DUE to the Covid-19 global pandemic, the conference of parties of three international environmental agreements aimed at protecting human health and the environment from hazardous chemical waste will be held virtually and jointly this month.
These are the Stockholm Convention on Persistent Organic Pollutants, the Rotterdam Convention on Prior Informed Consent on Certain Chemicals in International Trade and the Basel Convention on the Transboundary Movements of Hazardous Waste and their Disposal.
This was said by the assistant programme officer in the policy and strategic unit at the United Nations Environment Programme (Unep), Giovanna Moire, when she addressed a webinar on understanding chemicals and waste management on 6 July.
These sessions are organised through the African, Caribbean and Pacific programme, supporting the understanding of multilateral environmental agreements in the two regions of the world.
The webinar was attended by about 70 journalists from across Africa, who report on environmental issues and was organised by Unep in collaboration with the African Network of Environmental Journalists.
Moire explained that the three conventions are legally binding global instruments that address environmental problems that have a trans-boundary nature and often a global scope, which can only be addressed effectively through international cooperation.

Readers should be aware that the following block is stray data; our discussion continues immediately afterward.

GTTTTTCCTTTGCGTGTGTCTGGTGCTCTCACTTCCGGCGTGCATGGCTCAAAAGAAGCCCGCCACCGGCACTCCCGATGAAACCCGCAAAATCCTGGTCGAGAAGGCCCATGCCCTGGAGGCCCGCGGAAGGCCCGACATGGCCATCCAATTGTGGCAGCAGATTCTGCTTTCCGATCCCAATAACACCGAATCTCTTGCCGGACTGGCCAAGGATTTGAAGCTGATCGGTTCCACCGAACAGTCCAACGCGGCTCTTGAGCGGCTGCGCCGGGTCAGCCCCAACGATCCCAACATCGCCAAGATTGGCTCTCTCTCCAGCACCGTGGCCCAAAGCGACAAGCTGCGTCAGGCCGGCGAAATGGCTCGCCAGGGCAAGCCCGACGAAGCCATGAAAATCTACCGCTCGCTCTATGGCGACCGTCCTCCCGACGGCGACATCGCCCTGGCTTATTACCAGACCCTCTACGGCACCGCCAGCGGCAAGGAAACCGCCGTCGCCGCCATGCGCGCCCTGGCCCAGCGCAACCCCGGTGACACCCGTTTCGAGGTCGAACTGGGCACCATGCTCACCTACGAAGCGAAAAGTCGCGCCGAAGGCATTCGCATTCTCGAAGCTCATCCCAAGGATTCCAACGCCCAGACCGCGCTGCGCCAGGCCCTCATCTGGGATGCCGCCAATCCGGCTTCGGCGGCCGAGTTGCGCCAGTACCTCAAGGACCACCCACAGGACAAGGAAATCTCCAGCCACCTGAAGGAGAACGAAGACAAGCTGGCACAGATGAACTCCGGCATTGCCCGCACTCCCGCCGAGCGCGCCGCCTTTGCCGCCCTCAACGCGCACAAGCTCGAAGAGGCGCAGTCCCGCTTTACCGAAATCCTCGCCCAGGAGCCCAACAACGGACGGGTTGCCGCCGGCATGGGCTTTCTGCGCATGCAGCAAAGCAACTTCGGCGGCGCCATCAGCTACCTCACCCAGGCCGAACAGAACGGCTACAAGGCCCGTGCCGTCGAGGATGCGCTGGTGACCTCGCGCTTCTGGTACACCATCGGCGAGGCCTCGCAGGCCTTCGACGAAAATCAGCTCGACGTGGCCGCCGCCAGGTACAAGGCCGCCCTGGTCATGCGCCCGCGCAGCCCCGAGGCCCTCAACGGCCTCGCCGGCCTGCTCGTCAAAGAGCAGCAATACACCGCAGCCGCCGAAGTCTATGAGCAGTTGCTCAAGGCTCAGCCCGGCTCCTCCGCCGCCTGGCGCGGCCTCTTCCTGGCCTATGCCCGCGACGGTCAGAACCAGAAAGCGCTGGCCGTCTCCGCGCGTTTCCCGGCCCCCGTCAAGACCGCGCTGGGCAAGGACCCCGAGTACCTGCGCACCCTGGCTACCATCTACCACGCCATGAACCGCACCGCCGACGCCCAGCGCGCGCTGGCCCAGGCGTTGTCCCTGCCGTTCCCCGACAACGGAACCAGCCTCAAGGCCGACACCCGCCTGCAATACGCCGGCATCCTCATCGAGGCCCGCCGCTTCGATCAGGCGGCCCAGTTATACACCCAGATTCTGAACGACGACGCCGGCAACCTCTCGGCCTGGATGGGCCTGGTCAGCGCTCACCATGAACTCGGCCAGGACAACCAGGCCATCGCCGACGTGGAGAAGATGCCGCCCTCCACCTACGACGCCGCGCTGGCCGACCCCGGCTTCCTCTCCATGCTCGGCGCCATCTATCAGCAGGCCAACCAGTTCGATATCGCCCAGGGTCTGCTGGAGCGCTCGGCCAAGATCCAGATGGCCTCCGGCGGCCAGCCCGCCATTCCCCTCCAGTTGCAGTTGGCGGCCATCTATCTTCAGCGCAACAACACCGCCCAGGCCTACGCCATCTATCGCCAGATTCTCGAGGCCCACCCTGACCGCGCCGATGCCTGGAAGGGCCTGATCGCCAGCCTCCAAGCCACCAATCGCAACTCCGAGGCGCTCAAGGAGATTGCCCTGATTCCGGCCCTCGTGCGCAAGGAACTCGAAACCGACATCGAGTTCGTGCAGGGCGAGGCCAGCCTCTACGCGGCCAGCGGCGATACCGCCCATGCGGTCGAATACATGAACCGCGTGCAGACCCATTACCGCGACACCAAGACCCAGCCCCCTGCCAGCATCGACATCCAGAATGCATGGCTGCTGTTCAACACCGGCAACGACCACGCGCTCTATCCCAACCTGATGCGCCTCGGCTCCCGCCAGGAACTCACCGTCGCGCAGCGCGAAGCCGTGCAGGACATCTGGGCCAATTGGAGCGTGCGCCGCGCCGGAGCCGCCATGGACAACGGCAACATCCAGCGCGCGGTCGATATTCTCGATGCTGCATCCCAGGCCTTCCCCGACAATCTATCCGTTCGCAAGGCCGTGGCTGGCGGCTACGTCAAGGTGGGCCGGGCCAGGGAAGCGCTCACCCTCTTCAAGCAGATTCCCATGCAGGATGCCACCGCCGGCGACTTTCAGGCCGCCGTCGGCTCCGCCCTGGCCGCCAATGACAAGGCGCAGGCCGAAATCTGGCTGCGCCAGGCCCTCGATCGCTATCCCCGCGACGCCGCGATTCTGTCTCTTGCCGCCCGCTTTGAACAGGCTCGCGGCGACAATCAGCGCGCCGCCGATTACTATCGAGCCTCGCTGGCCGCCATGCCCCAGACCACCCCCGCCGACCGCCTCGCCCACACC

She said the joint-virtual conference of parties to these conventions will be held from 26-30 July under the theme 'Global Agreements for a Healthy Planet: Sound Management of Chemicals and Waste'.
Moire said due to the Covid-19 pandemic, it was not possible to organise the face to face joint CoPs, as originally planned, from 19-30 July and, therefore, the three bureaus of the conventions on 26 February decided to have a joint virtual conference.
According to Moire, a face-to-face segment is planned for 6-17 June 2022 in Geneva, Switzerland.
This meeting, she said, will consider a number of proposals received to amend the conventions.
The Global Environment Facility, which is the financial mechanism of the Stockholm Convention, has so far funded several projects in Africa, ranging from development of national implementation plans to disposal of pesticides and the identification of alternatives to the insecticide dichlorodiphenyl trichloroethane, commonly known as DDT, Moire said.
Moire added that findings of the Global Monitoring Plan on Persistent Organic Pollutants (released in May this year) had confirmed the decrease in the levels of certain persistent organic pollutants in Africa.
The webinar was a continuation of the session held on 4 May this year which focused on issues of biodiversity and the upcoming 15th Conference of Parties to the Convention on Biological Diversity.
The secretariat of the Basel and Stockholm Conventions are administered by Unep in Geneva, while that of the Rotterdam Convention is jointly served by Unep and the Food and Agriculture Organization of the United Nations based in Geneva and Rome, Italy.